This book is the culmination of fifty years of research by one of the foremost scholars in the field of Pre-Classic Mesoamerican studies, particularly focusing on the important site of Izapa, located on the southern Pacific coast of Mexico near the border of Guatemala. Archaeologist V. Garth Norman began his work at Izapa in 1962 and continued to work at the site for two decades on behalf of the New World Archaeological Foundation, resulting in the publication of his Izapa Sculpture: Album in 1973, Izapa Sculpture: Text in 1976, and Astronomical Orientations of Izapa Sculptures in 1980, a pioneering contribution to the important field of archaeoastronomy.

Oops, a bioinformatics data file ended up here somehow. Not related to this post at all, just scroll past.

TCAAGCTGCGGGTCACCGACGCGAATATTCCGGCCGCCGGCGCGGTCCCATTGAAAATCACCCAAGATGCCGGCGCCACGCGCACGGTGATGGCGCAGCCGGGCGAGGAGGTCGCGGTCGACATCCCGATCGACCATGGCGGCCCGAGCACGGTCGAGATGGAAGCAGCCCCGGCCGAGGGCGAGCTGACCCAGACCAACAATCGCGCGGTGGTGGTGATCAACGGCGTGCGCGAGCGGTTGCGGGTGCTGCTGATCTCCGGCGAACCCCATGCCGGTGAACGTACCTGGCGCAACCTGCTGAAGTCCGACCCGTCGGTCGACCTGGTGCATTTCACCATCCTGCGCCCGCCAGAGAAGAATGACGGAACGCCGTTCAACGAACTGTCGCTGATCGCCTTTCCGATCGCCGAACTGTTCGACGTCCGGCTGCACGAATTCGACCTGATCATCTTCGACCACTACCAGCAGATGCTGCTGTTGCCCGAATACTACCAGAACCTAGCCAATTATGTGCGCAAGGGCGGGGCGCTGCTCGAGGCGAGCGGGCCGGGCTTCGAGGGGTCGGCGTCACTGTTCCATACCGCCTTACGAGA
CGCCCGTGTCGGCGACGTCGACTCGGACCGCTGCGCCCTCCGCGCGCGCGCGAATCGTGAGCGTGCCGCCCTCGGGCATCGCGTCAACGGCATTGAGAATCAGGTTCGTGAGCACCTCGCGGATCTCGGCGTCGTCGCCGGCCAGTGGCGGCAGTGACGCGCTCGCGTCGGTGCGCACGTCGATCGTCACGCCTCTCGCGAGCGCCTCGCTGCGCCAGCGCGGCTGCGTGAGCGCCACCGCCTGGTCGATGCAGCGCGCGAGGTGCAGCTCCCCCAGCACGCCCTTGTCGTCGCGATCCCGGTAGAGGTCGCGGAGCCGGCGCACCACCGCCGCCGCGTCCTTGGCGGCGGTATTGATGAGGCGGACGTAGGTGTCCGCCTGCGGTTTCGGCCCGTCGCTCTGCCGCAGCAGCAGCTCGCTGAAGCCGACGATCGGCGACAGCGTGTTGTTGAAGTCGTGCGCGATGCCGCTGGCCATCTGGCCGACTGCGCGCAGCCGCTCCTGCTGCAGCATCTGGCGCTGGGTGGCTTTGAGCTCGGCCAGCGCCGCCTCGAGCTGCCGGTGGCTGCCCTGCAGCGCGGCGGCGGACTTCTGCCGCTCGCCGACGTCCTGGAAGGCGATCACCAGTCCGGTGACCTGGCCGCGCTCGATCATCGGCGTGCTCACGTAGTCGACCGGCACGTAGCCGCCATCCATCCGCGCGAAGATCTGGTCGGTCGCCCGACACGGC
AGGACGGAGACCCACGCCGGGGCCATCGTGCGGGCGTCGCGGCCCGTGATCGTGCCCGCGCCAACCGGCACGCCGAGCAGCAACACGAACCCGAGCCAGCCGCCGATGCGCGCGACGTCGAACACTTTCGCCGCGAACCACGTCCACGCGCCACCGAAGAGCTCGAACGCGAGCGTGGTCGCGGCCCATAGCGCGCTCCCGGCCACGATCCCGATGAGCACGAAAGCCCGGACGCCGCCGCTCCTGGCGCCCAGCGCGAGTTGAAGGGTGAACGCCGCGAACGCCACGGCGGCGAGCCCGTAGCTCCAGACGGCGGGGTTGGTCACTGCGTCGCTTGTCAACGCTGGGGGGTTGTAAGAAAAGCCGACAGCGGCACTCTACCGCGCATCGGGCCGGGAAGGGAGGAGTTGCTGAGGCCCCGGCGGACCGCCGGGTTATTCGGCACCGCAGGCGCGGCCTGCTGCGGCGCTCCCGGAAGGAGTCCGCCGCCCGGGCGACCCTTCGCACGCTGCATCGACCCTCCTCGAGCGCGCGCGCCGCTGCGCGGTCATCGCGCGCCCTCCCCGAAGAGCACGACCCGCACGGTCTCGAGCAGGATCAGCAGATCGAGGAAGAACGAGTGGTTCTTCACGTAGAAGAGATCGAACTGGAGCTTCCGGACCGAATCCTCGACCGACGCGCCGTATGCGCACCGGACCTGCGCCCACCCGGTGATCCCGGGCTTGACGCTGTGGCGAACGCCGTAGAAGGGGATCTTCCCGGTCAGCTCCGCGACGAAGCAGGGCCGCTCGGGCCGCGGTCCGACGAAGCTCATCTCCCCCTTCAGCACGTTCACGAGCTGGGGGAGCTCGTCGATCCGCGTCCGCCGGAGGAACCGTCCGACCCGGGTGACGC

Izapa is the largest and most important Late Formative (500 BC–AD 200) center in the region, with large pyramidal structures constructed around a number of plazas dotted with sculpted monuments placed at key points. More than eighty carved monuments are known from the site, an unprecedented wealth of art and a key resource to our understanding of ancient Mesoamerican society and theology. Norman begins with the premise, first proposed by Vincent Malmström in 1973, that Izapa's latitude makes it the perfect candidate for the origin of the two most important ancient Mesoamerican calendars.